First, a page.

The “90-Second Rule” is a concept about managing high emotions and reactions. It is simple and has a surprisingly high success rate in steering off strong emotional reactions.
If you get frustrated and can’t stop from being emotionally overreactive, this concept can help you manage your response. This applies whether you’re with a partner, work colleague or friends.
Dr. Joseph LeDoux, a neuroscientist at New York University, first identified the 90-Second Rule. His research found when a person experiences an intense emotional reaction, the physiological response associated with that emotion typically lasts for around 90 seconds. This means that the initial surge of emotion and accompanying bodily sensations tend to naturally subside within that timeline.
The 90-Second Rule is based on the idea that we cannot always control our initial emotional reaction. But you do have the power to influence how you respond to and manage that emotion in the moments that follow.
Rather than allowing the emotion to continue to escalate, the 90- Second Rule encourages people to practice mindfulness, deep breathing or other calming techniques to help the body and mind return to a more balanced state.
Neuroanatomist Dr. Jill Bolte Taylor described the 90-Second Rule this way.
“When a person has a reaction to something in their environment, there’s a 90-second chemical process that happens; any remaining emotional response is just the person choosing to stay in that emotional loop.”
There is a moment (actually 90 seconds) between stimulus and response that can help you maintain your emotional integrity and not escalate.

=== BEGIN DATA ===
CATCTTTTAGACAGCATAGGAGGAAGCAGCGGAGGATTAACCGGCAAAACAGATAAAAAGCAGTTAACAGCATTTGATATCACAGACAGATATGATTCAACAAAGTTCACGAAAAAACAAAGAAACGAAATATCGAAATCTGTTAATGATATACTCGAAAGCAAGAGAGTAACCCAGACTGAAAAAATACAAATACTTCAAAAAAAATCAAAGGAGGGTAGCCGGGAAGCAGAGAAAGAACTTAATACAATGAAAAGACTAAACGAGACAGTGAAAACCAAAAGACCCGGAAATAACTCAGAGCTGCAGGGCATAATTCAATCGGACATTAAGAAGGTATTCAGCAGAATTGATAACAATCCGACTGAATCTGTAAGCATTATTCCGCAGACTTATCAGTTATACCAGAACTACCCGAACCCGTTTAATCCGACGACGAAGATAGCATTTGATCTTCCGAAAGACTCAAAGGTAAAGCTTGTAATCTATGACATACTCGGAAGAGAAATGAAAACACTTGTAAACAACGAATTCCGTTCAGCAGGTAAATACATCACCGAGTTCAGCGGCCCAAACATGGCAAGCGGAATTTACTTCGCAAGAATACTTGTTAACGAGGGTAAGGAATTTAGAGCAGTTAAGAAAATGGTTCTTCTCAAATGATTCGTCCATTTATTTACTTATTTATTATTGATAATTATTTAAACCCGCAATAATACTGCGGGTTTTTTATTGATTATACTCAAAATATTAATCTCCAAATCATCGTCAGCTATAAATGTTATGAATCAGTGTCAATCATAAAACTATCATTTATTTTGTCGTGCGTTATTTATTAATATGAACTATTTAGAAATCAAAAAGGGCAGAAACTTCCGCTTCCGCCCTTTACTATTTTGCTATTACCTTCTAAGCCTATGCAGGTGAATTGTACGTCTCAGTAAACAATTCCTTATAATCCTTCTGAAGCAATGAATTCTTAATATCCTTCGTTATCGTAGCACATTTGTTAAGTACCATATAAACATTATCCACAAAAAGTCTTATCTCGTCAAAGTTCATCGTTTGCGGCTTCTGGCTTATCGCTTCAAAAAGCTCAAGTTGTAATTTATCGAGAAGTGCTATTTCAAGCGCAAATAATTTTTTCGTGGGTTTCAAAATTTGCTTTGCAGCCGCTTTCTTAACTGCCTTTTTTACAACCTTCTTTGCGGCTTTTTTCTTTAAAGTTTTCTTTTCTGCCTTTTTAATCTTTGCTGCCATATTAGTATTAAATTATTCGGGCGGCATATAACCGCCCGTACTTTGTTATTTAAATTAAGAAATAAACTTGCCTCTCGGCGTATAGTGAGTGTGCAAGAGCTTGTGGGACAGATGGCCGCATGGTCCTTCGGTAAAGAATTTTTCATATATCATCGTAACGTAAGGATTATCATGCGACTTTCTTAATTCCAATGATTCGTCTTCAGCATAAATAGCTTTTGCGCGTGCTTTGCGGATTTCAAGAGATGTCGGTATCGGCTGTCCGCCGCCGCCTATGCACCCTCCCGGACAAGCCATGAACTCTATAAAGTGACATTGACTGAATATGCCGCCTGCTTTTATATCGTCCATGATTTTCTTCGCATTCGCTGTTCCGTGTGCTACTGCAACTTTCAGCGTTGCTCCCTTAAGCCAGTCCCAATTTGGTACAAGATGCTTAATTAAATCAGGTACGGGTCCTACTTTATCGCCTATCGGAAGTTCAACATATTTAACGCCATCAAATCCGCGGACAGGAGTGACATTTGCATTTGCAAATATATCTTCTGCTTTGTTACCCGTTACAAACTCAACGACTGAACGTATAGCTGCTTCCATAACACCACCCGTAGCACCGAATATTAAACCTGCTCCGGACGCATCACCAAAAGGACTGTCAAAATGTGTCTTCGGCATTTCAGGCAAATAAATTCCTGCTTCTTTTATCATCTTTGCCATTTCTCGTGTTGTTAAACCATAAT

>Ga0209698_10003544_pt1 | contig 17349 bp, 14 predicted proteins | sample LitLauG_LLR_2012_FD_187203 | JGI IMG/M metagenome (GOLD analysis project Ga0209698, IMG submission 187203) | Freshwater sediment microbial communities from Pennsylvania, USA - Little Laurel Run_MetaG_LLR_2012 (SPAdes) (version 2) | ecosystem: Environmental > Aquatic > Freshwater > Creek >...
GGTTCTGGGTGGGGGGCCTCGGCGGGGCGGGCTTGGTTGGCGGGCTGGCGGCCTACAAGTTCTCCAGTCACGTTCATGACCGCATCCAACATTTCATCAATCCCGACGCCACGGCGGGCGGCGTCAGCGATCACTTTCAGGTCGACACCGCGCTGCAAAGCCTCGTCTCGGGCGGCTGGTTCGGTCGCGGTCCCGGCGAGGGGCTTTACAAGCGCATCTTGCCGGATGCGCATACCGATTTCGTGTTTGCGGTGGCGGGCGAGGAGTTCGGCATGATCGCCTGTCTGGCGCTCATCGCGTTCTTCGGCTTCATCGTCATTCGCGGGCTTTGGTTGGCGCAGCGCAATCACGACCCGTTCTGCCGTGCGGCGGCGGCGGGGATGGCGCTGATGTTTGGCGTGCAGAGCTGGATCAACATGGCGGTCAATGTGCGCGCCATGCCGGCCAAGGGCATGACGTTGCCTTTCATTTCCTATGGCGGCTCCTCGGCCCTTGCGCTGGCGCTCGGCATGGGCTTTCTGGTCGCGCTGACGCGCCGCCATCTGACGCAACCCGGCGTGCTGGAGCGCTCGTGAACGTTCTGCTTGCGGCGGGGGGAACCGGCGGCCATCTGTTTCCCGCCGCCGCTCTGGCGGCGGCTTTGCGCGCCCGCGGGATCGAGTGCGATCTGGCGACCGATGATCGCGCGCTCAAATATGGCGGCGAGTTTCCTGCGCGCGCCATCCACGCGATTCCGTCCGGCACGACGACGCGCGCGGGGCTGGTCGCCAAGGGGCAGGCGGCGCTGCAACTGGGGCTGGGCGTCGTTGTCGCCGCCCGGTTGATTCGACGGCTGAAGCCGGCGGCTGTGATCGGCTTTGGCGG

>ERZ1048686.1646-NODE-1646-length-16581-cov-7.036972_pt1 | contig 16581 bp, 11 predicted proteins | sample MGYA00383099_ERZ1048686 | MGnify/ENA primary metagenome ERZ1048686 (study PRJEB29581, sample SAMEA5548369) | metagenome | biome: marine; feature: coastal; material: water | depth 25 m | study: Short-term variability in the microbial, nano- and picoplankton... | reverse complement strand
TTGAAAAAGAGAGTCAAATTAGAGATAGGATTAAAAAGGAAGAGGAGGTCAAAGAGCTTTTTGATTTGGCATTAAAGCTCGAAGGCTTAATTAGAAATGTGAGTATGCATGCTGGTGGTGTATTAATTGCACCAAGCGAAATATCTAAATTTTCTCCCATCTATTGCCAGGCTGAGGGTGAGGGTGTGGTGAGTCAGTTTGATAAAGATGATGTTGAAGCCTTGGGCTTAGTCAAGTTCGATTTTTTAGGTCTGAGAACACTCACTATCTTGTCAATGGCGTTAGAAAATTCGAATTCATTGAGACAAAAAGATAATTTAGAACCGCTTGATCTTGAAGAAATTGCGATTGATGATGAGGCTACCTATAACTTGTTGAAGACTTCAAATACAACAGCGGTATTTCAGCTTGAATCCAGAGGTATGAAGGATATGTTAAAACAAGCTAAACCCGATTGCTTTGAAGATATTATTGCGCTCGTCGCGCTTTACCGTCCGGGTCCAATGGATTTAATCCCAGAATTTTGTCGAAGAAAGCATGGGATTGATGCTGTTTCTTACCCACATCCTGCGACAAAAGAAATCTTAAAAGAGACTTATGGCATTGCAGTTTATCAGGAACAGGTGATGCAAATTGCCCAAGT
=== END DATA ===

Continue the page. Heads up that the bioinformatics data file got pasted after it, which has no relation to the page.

The use of this concept has been popularized in the context of mindfulness and emotional regulation as a way for individuals to better manage their emotions and reduce stress.
Please click to my site to get a more detailed version of the 90-Second Rule including four specific ways that the 90-Second Rule can work for you.
The 90-Second Rule and Four Ways to Use It
If you can wait out the initial wave of emotion, it will subside on its own, allowing you to respond in a more rational and controlled manner. It can help keep you from riding the up escalator of your emotions.
Here are some ways to use mindfulness and the 90-Second Rule to maintain emotional and self-control:
Mindfulness: The 90-Second Rule has been incorporated into mindfulness practices as a way to help individuals better manage their emotions and reduce stress. Mindfulness-based therapies often involve learning to observe and acknowledge emotions, rather than immediately reacting to them.
Countdown: When you begin to feel triggered, look at a clock or your phone and begin to count down 90 seconds. This leads you to observe the emotional response instead of engaging with it.
Pause. Inhale. Exhale: Notice the tension in your body (neck, jaw, hands, shoulders), and actively relax those areas. Inhale and exhale again during the 90 seconds.
Name Your Emotion: Notice how you feel it in your body. Reassure yourself that you are safe. Ground yourself in your environment. By taking these actions, you distance yourself from the feelings and become an observer instead of a participant.
Use these tools to put the 90-Second Rule into action. If you can wait out the initial wave of emotion, it will subside on its own, allowing you to respond in a more rational and controlled manner.
As I said at the outset, it’s simple. Notice I didn’t say easy. But adopting the 90-Second Rule you can improve your relationships at home, at work and with friends.